Once again, a recipient of Moderna's (NASDAQ:MRNA) mRNA-1273 coronavirus vaccine candidate is exercising its option for more doses. On Friday, the company announced that the European Commission (EC) has opted to take an extra 80 million, as per its agreement with the U.S.-based biotech.
All told, the confirmed order commitment from the EC -- the administrative arm of the 27-state European Union economic and political bloc -- is now 160 million doses.
Although mRNA-1273 has not yet been fully approved for use by any major regulator, including those in Europe, it demonstrated extremely high efficacy in late-stage clinical testing. As such, it is widely expected to garner such approvals throughout the world. In the U.S., many observers and healthcare professionals expect the Food and Drug Administration (FDA) to grant mRNA-1273 emergency use approval (EUA) as soon as Friday. The FDA's advisory group has already endorsed mRNA-1273 for approval.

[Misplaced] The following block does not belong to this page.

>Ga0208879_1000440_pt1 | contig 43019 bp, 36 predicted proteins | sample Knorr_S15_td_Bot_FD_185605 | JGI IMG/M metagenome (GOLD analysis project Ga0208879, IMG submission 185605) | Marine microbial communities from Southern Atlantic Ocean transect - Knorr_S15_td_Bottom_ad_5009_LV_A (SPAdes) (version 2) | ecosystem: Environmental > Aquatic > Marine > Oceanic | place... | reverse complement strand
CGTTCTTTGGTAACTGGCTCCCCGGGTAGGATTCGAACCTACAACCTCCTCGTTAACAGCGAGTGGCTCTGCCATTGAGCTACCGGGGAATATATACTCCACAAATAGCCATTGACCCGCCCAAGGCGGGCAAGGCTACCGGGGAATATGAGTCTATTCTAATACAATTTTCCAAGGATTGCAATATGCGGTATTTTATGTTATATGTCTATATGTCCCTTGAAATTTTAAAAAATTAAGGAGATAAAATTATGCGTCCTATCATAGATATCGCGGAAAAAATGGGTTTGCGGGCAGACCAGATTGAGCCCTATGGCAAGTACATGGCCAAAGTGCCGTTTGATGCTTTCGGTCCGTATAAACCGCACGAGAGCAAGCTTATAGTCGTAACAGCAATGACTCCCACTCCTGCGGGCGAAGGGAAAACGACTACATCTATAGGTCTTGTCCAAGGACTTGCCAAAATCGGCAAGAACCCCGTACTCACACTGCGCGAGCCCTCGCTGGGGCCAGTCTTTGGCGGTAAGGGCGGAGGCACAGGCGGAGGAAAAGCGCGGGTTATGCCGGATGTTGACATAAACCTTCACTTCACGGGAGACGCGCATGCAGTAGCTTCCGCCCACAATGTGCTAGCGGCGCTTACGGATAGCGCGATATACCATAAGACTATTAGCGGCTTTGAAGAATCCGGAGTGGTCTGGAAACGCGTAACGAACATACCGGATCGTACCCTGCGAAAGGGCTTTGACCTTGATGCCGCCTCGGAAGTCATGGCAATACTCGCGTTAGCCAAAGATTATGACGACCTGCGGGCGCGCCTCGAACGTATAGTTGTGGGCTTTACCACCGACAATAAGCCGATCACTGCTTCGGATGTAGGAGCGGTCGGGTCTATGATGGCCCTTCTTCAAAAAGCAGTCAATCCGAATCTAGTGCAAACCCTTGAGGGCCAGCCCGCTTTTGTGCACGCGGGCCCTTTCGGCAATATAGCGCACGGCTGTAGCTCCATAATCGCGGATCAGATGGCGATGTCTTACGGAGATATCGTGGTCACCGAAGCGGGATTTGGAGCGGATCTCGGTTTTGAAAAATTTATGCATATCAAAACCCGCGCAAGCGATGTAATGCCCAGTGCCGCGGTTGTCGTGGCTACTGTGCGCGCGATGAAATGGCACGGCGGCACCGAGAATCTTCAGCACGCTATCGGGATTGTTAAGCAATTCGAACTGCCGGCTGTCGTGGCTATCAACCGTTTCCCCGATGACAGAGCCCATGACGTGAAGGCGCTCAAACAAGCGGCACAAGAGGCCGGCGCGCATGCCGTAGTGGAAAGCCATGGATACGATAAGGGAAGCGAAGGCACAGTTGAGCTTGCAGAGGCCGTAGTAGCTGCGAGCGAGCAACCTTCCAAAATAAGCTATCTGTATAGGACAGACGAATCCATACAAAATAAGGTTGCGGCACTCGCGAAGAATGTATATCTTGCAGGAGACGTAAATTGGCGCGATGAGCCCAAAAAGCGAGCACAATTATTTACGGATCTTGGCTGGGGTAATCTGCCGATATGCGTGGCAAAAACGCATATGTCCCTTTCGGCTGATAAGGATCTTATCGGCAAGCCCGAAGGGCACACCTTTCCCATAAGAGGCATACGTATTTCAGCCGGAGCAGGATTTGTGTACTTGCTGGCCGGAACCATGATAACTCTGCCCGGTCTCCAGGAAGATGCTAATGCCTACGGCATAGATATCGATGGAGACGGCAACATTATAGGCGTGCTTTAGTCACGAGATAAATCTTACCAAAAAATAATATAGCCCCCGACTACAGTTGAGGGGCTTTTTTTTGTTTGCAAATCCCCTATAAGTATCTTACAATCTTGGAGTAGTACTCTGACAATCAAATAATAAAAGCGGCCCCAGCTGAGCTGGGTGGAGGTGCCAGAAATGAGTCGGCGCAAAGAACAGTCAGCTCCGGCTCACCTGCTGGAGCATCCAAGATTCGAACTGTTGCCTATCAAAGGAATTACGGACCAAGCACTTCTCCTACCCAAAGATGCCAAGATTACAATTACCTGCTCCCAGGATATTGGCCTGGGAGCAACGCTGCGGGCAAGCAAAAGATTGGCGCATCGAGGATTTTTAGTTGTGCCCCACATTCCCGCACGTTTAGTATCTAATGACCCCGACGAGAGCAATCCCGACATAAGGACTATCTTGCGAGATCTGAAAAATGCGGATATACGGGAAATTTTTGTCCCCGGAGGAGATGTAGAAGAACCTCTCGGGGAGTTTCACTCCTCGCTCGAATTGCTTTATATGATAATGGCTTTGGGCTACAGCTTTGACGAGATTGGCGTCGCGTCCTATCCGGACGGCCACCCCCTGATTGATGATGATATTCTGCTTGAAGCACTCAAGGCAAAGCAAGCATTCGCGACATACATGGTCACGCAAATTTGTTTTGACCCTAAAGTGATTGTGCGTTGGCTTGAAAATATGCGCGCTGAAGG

In its press release updating the EC's order tally, Moderna said that it expects to be able to make the first European deliveries of the vaccine early next year. The company would, of course, have to earn at least temporary approval from the EU's regulator, the European Medicines Agency (EMA), before distribution.
"As we shift our focus now to prepare for the delivery of our vaccine candidate, pending a positive opinion from the EMA and other regulators, we remain committed to working with governments and partners globally to address this pandemic," Moderna CEO Stephane Bancel said in the announcement.
While the news is encouraging, the fact that approval has still not happened for Moderna appears to be dragging its stock down (plus perhaps some profit-taking by more speculative investors). On Friday, it closed 2.6% lower, a steeper fall than that suffered by the S&P 500.